President Joyce Banda told mediators on Sunday that this wont be done until the wrangle over sovereignty is settled.
Malawi, which sits to the west of Africa's third-largest lake, claims the entire northern half of the lake while Tanzania, to the east, says it owns half of the northern area. The southern half is shared between Malawi and Mozambique.
"My government is not at this time willing to entertain any interim agreement on say, the environmental issues or Tanzania usage of the lake until the sovereignty issue is resolved," Banda told a news conference after meeting two former African presidents, Joachim Chissano of Mozambique and Thabo Mbeki of South Africa.
They represent the 38-member African Forum for former Heads of States that is mediating in the 50-year-old lake dispute.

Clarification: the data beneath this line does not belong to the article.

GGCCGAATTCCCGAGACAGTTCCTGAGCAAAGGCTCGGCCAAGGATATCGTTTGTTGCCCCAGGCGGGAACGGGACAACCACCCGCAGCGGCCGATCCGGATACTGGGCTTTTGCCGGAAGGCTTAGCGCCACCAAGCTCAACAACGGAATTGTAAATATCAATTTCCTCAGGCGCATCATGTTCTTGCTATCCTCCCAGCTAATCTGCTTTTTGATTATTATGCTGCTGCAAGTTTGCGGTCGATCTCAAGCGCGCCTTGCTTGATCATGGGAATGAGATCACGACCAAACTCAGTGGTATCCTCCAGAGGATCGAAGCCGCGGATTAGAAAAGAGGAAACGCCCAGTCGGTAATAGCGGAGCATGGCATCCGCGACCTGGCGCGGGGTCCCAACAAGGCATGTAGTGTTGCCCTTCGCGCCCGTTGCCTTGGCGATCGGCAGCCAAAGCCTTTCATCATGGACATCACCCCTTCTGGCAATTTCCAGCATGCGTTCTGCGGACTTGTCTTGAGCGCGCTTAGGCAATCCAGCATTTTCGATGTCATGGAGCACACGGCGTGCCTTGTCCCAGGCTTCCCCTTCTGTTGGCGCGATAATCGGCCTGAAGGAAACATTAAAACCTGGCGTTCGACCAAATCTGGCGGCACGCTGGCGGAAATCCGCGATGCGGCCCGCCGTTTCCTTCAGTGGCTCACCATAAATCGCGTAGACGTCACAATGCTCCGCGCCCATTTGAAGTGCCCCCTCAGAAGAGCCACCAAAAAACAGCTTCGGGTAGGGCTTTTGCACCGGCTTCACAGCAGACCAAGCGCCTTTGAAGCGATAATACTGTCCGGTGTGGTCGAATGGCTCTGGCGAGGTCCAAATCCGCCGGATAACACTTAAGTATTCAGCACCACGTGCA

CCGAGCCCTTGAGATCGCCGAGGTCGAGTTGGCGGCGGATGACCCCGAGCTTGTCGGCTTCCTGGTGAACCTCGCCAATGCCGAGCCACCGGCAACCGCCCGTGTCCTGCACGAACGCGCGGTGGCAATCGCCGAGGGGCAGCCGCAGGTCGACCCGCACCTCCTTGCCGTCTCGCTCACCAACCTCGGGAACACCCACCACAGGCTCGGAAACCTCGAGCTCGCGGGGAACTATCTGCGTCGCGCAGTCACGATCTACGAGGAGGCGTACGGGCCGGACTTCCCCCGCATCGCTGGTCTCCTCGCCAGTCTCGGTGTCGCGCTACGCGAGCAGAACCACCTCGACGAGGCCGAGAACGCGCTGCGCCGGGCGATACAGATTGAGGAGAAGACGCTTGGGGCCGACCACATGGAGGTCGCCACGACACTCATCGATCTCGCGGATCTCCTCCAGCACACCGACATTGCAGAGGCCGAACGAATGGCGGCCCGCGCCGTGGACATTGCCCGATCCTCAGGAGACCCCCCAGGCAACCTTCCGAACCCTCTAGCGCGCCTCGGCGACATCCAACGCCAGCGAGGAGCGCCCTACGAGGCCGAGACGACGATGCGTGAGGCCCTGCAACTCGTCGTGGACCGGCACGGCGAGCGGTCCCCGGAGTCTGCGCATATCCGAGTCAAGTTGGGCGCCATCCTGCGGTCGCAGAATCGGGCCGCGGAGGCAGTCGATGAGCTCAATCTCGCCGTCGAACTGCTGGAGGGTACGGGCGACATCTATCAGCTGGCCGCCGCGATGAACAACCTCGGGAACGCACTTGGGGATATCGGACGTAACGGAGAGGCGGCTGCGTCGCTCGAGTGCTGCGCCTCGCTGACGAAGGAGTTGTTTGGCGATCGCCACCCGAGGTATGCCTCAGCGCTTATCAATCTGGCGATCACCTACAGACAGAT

Banda said she would take the matter to the International Court of Justice if the group failed to resolve the issue by the end of September.
"Malawi's position is that we own the entire lake, except for a portion ceded to Mozambique in 1954 for mutually beneficial reasons. The law clearly supports that position," she said.
Chissano said his team would take Malawi's concerns to Tanzania and pledged to seek a solution within three months.
Malawi had pulled out of talks on the issue in October, accusing its northern neighbour of intimidating its fishermen, a charge Tanzania denied.
It returned to the negotiating table this year as the soured relations delayed exploration for oil and gas.
In 2011, impoverished Malawi awarded exploration licenses to British-based Surestream Petroleum to search for oil in Lake Malawi, which is known as Lake Nyasa in Tanzania.